Baby-food manufacturers are selling—knowingly and without warning—unsafe products contaminated with dangerous levels of toxic heavy metals that can cause serious and often irreversible damage to infant brain development, according to a new congressional investigation that is generating renewed calls for greater regulation of the industry. The report (pdf) is based on an analysis of data provided by some of the nation's largest manufacturers of baby food, both organic and conventional. Out of seven companies asked to participate, only four cooperated with the investigation.
Scott Farber, senior vice president for government affairs at the Environmental Working Group, said that "this is yet another example of the Food and Drug Administration's failure to protect our families from the chemicals and contaminants in food. This is what happens," Farber added, "when you let the food and chemical companies, not the FDA, decide whether our food is safe to eat."
Dangerous levels of toxic metals like arsenic, lead, cadmium, and mercury exist in baby foods at levels that exceed what experts and governing bodies say are permissible," Rep. Raja Krishnamoorthi , chairman of the House Subcommittee on Economic and Consumer Policy, which conducted the investigation, told CNN Thursday. "We know that in a lot of cases, we should not have anything more than single digit parts per billion of any of these metals in any of our foods," Krishnamoorthi added, yet evidence provided by manufacturers shows that some baby foods contain hundreds of parts per billion. Krishnamoorthi, who told the Times that the FDA "has been AWOL," and has "completely put its head in the sand and not done anything to regulate the industry," plans to introduce legislation to improve regulatory oversight of baby food manufacturers.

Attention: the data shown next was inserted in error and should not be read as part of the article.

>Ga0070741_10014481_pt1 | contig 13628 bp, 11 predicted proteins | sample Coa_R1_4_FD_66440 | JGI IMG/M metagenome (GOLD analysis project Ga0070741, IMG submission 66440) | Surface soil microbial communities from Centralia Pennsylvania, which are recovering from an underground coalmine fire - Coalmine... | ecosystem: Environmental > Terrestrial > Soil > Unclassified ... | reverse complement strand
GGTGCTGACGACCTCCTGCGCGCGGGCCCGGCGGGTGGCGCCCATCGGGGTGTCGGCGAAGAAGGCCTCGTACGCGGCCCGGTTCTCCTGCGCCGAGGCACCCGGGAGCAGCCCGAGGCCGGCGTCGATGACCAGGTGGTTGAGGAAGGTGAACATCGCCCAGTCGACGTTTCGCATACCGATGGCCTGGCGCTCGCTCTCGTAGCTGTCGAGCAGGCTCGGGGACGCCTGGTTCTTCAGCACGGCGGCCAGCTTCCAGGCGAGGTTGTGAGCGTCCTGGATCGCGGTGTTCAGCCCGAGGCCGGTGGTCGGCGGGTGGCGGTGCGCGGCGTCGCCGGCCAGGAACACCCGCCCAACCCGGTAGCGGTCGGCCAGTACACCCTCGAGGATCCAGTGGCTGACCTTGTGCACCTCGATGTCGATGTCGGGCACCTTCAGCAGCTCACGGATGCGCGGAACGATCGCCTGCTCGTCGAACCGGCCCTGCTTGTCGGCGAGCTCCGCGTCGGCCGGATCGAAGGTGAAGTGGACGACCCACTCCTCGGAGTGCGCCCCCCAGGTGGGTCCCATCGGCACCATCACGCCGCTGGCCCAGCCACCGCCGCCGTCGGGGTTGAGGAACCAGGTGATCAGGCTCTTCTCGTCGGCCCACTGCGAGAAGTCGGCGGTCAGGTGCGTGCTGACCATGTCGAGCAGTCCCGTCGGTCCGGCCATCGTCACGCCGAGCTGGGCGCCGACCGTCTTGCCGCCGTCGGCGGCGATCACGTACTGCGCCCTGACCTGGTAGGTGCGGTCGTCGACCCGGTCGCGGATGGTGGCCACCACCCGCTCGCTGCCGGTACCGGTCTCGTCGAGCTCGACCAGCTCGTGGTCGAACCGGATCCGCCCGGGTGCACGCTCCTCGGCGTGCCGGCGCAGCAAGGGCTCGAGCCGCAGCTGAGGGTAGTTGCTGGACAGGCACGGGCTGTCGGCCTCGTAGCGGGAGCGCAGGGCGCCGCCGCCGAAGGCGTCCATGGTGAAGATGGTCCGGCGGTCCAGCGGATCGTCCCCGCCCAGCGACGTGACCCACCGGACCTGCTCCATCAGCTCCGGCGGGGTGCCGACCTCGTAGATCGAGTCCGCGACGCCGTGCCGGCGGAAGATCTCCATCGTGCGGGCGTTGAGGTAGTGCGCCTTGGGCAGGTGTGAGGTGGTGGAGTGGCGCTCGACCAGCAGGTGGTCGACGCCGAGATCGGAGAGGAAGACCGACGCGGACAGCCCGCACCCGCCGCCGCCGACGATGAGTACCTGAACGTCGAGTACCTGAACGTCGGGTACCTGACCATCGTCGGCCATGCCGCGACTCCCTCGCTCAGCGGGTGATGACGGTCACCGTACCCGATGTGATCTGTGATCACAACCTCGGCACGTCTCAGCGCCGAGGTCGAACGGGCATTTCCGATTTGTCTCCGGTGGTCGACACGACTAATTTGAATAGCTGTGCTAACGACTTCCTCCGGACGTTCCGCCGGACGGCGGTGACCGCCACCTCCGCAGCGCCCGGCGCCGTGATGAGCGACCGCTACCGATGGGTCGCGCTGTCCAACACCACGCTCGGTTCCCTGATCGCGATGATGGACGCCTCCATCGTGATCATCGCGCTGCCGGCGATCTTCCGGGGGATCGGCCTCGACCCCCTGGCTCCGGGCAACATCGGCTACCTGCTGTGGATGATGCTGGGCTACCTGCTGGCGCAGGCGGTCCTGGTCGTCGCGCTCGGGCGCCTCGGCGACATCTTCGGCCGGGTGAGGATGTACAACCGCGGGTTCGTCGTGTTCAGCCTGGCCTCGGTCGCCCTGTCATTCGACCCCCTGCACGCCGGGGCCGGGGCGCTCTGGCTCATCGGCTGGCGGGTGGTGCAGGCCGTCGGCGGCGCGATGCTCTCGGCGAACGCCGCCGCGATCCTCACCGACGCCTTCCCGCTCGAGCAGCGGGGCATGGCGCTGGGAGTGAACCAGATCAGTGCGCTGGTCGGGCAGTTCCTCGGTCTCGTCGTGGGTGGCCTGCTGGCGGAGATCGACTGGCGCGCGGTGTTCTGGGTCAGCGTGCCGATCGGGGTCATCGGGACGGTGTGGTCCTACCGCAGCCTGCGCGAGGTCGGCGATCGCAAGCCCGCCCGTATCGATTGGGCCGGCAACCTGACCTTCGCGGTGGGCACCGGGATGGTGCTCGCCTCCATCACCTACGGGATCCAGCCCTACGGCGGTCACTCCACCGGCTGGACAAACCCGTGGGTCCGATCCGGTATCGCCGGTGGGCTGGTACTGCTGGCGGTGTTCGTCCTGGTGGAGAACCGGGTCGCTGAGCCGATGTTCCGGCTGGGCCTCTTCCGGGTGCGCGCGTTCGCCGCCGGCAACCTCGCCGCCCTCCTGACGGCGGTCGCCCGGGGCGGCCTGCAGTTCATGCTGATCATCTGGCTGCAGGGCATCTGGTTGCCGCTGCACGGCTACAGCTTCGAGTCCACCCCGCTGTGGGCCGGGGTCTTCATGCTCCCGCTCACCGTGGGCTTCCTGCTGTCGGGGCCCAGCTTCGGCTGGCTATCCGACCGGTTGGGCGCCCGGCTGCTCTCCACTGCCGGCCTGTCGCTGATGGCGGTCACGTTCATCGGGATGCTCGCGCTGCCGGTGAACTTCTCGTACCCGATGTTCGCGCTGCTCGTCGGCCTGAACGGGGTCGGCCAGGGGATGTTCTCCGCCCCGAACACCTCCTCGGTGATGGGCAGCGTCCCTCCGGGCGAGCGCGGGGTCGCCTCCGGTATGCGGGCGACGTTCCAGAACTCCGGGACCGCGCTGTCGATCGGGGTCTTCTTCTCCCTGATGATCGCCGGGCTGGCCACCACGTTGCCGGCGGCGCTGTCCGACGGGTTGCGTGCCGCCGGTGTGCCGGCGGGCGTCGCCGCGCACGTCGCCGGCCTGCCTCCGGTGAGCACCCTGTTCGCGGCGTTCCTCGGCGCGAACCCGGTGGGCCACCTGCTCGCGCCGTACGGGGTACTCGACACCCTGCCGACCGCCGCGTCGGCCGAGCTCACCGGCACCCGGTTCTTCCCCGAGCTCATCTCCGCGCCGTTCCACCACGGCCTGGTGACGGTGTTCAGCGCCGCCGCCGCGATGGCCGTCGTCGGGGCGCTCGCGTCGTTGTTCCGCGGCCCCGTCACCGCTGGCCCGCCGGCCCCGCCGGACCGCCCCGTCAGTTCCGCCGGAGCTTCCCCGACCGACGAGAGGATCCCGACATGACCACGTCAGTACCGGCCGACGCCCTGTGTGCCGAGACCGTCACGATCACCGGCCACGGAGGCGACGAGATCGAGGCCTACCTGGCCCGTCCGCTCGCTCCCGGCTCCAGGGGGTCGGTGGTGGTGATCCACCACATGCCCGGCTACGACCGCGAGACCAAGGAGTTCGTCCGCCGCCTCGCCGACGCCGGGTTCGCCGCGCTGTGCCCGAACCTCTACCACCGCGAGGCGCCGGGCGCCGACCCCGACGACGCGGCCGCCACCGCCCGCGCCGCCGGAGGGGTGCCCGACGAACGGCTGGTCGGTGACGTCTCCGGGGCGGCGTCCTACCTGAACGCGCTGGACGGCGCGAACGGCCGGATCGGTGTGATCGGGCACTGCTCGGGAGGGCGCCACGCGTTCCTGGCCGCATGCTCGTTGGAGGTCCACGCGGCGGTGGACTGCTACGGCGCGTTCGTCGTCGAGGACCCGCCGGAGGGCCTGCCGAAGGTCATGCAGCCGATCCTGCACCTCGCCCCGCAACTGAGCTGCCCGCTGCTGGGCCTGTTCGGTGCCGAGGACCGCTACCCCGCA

Krishnamoorthi said in a statement, "The subcommittee's investigation revealed that manufacturers knowingly sell tainted baby food to unsuspecting parents, in spite of internal company test results showing high levels of toxic heavy metal, and without any warning labels whatsoever."
Arsenic, lead, cadmium, and mercury are heavy metals that the FDA and the World Health Organization have declared a human health hazard, particularly for babies and toddlers, who are most vulnerable to their neurotoxic effects, which include brain damage, behavioral impairments, and even death.
"No level of exposure to these metals has been shown to be safe in vulnerable infants," Linda McCauley, dean of the Nell Hodgson Woodruff School of Nursing at Emory University and an expert in environmental health effects, told the New York Times.
Even low levels of exposure to toxic heavy metals endanger infant neurological development and long-term brain function. Despite the risks they pose, the FDA "does not set limits on heavy metals specifically for baby foods, except for arsenic in rice cereal," the Times reported.
CNN noted that "even that level [100 parts per billion] is considered much too high for baby's safety, critics say, especially since the FDA has already set a much lower standard of 10 parts per billion of inorganic arsenic for bottled water."